National Institute of Justice
This report has been reviewed in draft form by individuals chosen for their diverse perspectives and technical expertise, in accordance with procedures approved by the National Academies of Sciences, Engineering, and Medicine’s Report Review Committee. The purpose of this independent review is to provide candid and critical comments that will assist the institution in making its published report as sound as possible and to ensure that the report meets institutional standards for objectivity, evidence, and responsiveness to the study charge. The review comments and draft manuscript remain confidential to protect the integrity of the deliberative process. We wish to thank the following individuals for their review of this report: Ann W. Burgess (National Academy of Medicine), School of Nursing, Boston College; Alicia L. Carriquiry, Department of Statistics, Iowa State University; Delores M. Etter (National Academy of Engineering), Engineering Education and Darwin Deason Institute for Cyber Security, Southern Methodist University; Stephen Fienberg (National Academy of Sciences), Department of Statistics, Carnegie Mellon University; Janet L. Lauritsen, Department of Criminology and Criminal Justice, University of Missouri-St. Louis; Charles F. Manski (National Academy of Sciences), Department of Economics, Northwestern University; Peter J. Neufeld, Innocence Project, Benjamin N. Cardozo School of Law, New York, NY; Eric C. Person, College of Science and Mathematics, Department of Chemistry, University of California, Fresno; Tal Simmons, Department of Forensic Science, Virginia Commonwealth University; and George Tita, Criminology, Law and Society, University of California, Irvine.
Although the reviewers listed above have provided many constructive comments and suggestions, they were not asked to endorse the conclusions or recommendations nor did they see the final draft of the report before its release. The review of this report was overseen by the monitor, Ron Brookmeyer (National Academy of Medicine), Department of Biostatistics, University of California, Los Angeles, and coordinator, John Rolph, Department of Statistics (emeritus), University of Southern California. Appointed by the Academies, they were responsible for making certain that an independent examination of this report was carried out in accordance with institutional procedures and that all review comments were carefully considered. Responsibility for the final content of this report rests entirely with the authoring committee and the institution.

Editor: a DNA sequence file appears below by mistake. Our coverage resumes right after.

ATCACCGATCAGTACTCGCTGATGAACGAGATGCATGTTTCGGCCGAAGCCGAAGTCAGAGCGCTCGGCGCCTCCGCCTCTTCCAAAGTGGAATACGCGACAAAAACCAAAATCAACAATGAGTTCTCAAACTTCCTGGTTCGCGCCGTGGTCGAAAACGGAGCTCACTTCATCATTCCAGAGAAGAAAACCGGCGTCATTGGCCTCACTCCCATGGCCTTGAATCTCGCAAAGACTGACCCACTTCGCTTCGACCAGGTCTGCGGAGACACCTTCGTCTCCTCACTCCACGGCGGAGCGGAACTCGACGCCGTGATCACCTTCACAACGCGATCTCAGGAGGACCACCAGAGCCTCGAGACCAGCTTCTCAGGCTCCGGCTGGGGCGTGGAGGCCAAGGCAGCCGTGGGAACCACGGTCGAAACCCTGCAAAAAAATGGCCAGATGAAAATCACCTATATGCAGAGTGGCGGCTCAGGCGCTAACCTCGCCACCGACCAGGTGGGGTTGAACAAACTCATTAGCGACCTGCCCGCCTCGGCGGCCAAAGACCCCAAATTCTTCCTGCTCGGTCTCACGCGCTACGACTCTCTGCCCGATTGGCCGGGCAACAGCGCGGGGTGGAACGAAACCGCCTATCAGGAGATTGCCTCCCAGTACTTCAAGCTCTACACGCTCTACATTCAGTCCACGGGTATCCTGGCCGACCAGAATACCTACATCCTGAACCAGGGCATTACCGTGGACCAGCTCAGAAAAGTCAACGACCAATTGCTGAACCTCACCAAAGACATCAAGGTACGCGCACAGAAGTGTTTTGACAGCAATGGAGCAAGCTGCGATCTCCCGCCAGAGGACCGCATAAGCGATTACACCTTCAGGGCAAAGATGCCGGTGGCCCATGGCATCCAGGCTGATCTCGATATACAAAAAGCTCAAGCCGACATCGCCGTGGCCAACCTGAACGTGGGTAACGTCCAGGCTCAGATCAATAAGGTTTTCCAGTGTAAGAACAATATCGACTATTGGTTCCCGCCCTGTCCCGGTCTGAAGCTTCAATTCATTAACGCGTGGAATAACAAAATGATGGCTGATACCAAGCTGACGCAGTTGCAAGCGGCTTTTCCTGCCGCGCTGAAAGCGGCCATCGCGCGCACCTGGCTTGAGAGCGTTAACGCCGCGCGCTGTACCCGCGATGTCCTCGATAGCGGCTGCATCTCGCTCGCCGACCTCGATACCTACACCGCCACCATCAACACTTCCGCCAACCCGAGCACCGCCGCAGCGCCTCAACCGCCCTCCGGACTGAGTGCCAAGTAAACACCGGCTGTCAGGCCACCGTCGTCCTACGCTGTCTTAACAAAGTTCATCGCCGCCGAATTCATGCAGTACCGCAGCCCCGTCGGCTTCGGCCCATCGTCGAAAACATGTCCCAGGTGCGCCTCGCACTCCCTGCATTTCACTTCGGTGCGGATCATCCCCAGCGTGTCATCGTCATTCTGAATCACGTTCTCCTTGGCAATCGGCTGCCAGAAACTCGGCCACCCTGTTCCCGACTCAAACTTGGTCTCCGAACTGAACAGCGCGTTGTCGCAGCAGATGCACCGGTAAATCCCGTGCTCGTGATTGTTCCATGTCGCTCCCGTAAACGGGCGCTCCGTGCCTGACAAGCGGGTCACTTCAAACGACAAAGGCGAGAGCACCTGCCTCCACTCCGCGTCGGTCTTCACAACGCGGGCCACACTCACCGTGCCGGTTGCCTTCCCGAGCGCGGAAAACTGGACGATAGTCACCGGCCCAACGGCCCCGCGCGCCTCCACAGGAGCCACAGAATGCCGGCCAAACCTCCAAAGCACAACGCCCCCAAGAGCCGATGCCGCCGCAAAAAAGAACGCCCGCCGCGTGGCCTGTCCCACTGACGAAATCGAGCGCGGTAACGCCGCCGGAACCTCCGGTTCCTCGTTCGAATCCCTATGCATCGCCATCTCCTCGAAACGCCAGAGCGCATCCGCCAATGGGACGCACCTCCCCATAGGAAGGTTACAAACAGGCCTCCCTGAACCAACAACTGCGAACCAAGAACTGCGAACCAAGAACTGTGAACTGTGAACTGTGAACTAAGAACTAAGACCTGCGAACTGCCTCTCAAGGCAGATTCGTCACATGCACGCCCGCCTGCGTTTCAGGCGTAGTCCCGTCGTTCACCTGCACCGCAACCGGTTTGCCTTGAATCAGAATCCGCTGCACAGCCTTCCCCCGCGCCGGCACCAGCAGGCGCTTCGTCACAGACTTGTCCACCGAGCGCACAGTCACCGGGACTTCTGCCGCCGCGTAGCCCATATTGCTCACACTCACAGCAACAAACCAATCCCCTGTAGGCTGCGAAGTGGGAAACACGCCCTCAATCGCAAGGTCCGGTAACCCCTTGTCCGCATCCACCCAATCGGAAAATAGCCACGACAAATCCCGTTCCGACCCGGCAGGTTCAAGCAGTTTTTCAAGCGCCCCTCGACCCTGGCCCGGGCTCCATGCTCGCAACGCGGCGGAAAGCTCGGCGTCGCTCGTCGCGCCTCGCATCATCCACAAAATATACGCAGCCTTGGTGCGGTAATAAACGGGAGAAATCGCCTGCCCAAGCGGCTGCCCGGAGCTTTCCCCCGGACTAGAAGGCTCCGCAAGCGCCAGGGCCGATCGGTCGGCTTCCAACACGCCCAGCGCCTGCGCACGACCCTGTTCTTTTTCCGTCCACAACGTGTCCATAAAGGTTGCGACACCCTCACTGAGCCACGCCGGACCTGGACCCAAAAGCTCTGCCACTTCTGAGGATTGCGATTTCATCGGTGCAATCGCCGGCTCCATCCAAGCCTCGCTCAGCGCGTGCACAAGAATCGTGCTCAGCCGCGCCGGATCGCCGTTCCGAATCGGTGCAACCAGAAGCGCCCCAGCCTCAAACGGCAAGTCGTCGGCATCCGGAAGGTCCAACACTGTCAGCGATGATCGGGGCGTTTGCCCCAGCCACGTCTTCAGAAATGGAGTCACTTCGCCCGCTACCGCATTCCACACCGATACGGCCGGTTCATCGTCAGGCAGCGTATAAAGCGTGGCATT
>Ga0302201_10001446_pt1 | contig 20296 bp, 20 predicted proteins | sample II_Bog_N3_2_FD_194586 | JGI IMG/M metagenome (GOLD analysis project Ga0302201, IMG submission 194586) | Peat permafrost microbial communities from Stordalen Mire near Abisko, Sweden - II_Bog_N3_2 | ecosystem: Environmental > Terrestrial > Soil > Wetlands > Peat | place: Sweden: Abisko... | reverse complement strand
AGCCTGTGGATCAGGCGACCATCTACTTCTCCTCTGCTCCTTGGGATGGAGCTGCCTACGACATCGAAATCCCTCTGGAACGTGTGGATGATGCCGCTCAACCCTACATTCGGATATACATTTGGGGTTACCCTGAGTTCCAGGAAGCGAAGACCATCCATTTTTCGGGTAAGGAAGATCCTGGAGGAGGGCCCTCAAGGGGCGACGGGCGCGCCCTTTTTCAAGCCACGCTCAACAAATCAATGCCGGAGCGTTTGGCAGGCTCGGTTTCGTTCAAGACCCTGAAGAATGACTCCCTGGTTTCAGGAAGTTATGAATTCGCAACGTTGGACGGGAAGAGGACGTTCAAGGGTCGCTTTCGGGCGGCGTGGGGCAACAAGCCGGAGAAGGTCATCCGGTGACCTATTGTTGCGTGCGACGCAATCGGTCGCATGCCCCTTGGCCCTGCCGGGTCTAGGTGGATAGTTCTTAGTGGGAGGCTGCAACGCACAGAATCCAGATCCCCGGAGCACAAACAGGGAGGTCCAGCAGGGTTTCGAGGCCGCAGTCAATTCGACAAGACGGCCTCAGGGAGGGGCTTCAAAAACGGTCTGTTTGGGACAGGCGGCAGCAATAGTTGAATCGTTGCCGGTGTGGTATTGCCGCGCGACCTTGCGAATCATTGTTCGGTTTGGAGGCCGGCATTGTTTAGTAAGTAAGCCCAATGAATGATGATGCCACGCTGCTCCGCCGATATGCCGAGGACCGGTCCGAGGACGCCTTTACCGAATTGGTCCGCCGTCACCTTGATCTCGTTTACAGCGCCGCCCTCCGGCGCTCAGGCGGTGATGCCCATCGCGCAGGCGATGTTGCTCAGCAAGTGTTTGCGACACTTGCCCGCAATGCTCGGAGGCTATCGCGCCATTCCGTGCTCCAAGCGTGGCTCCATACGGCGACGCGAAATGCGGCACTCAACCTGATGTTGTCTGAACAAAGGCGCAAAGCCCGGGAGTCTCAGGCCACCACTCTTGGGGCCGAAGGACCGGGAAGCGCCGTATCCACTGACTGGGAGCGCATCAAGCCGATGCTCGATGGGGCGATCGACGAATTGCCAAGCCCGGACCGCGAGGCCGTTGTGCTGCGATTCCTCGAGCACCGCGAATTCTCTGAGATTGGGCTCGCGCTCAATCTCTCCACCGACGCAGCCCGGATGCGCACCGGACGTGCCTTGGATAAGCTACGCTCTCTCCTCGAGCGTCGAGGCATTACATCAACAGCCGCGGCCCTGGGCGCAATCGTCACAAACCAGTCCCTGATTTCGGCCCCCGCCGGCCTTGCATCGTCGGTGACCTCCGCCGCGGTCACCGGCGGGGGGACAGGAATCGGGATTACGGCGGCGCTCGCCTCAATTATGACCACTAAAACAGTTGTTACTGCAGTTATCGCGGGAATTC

The committee is grateful to the staff of the National Institute of Justice for their active participation throughout the study. The committee also applauds the National Academies of Sciences, Engineering, and Medicine’s staff members—Emily Backes, Leticia Garcilazo Green, Malay Majmundar, Julie Schuck, and Daniel Talmage—for their dedication to the study and for their great contributions to the preparation of this report. And finally, we thank the executive office reports staff of the Division of Behavioral and Social Sciences and Education, especially Robert Katt (consultant editor), who provided valuable help with editing the report, and Kirsten Sampson Snyder, who managed the report review process. Without the Academies’ guidance and wise counsel, the committee’s job would have been even more difficult, if not impossible.
|OIFS||Office of Investigative and Forensic Sciences|
|OJP||Office of Justice Programs|
|ORE||Office of Research and Evaluation|
|OSAC||Organization of Scientific Area Committees|
|OST||Office of Science and Technology|
research and development
|RDT&E||research, development, testing, and evaluation|
Scientific Review Panel
Technology Working Group